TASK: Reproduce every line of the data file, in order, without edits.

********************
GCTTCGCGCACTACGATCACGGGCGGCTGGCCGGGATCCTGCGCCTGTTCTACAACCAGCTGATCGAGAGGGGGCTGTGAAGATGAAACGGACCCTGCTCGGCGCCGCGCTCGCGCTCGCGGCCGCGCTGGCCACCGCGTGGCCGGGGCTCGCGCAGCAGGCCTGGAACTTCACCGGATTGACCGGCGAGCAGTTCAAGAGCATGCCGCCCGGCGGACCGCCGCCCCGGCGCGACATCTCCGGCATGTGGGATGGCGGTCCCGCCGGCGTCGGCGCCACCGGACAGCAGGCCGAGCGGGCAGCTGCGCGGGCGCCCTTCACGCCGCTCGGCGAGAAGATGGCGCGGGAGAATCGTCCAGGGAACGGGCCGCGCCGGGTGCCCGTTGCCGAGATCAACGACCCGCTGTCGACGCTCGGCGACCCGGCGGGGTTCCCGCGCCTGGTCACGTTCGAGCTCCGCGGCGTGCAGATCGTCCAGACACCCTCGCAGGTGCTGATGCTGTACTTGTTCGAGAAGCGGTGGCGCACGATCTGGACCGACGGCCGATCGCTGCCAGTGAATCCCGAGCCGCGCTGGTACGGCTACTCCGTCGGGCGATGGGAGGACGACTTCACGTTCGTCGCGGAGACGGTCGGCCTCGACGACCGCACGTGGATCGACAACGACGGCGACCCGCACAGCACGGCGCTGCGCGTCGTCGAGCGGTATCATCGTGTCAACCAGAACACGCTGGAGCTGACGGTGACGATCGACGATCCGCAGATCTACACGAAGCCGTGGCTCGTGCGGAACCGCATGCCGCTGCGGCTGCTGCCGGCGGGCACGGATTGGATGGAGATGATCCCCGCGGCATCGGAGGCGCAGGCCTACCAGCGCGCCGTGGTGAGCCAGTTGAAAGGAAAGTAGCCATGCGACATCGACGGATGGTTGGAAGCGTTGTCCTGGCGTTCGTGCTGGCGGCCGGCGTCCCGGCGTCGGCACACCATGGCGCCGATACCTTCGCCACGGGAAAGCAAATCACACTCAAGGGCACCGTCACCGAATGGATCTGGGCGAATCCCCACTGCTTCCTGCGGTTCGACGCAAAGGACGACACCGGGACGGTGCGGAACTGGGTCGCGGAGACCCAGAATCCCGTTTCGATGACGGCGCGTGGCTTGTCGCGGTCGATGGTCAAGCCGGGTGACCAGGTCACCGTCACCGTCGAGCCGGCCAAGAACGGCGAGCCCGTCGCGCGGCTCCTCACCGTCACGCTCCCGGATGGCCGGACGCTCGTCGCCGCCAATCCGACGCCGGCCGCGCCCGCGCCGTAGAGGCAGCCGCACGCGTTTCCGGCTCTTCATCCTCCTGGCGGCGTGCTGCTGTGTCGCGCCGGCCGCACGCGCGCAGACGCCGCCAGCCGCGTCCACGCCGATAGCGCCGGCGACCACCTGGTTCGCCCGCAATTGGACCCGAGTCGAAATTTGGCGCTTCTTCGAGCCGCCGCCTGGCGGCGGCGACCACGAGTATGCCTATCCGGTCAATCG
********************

GCTTCGCGCACTACGATCACGGGCGGCTGGCCGGGATCCTGCGCCTGTTCTACAACCAGCTGATCGAGAGGGGGCTGTGAAGATGAAACGGACCCTGCTCGGCGCCGCGCTCGCGCTCGCGGCCGCGCTGGCCACCGCGTGGCCGGGGCTCGCGCAGCAGGCCTGGAACTTCACCGGATTGACCGGCGAGCAGTTCAAGAGCATGCCGCCCGGCGGACCGCCGCCCCGGCGCGACATCTCCGGCATGTGGGATGGCGGTCCCGCCGGCGTCGGCGCCACCGGACAGCAGGCCGAGCGGGCAGCTGCGCGGGCGCCCTTCACGCCGCTCGGCGAGAAGATGGCGCGGGAGAATCGTCCAGGGAACGGGCCGCGCCGGGTGCCCGTTGCCGAGATCAACGACCCGCTGTCGACGCTCGGCGACCCGGCGGGGTTCCCGCGCCTGGTCACGTTCGAGCTCCGCGGCGTGCAGATCGTCCAGACACCCTCGCAGGTGCTGATGCTGTACTTGTTCGAGAAGCGGTGGCGCACGATCTGGACCGACGGCCGATCGCTGCCAGTGAATCCCGAGCCGCGCTGGTACGGCTACTCCGTCGGGCGATGGGAGGACGACTTCACGTTCGTCGCGGAGACGGTCGGCCTCGACGACCGCACGTGGATCGACAACGACGGCGACCCGCACAGCACGGCGCTGCGCGTCGTCGAGCGGTATCATCGTGTCAACCAGAACACGCTGGAGCTGACGGTGACGATCGACGATCCGCAGATCTACACGAAGCCGTGGCTCGTGCGGAACCGCATGCCGCTGCGGCTGCTGCCGGCGGGCACGGATTGGATGGAGATGATCCCCGCGGCATCGGAGGCGCAGGCCTACCAGCGCGCCGTGGTGAGCCAGTTGAAAGGAAAGTAGCCATGCGACATCGACGGATGGTTGGAAGCGTTGTCCTGGCGTTCGTGCTGGCGGCCGGCGTCCCGGCGTCGGCACACCATGGCGCCGATACCTTCGCCACGGGAAAGCAAATCACACTCAAGGGCACCGTCACCGAATGGATCTGGGCGAATCCCCACTGCTTCCTGCGGTTCGACGCAAAGGACGACACCGGGACGGTGCGGAACTGGGTCGCGGAGACCCAGAATCCCGTTTCGATGACGGCGCGTGGCTTGTCGCGGTCGATGGTCAAGCCGGGTGACCAGGTCACCGTCACCGTCGAGCCGGCCAAGAACGGCGAGCCCGTCGCGCGGCTCCTCACCGTCACGCTCCCGGATGGCCGGACGCTCGTCGCCGCCAATCCGACGCCGGCCGCGCCCGCGCCGTAGAGGCAGCCGCACGCGTTTCCGGCTCTTCATCCTCCTGGCGGCGTGCTGCTGTGTCGCGCCGGCCGCACGCGCGCAGACGCCGCCAGCCGCGTCCACGCCGATAGCGCCGGCGACCACCTGGTTCGCCCGCAATTGGACCCGAGTCGAAATTTGGCGCTTCTTCGAGCCGCCGCCTGGCGGCGGCGACCACGAGTATGCCTATCCGGTCAATCG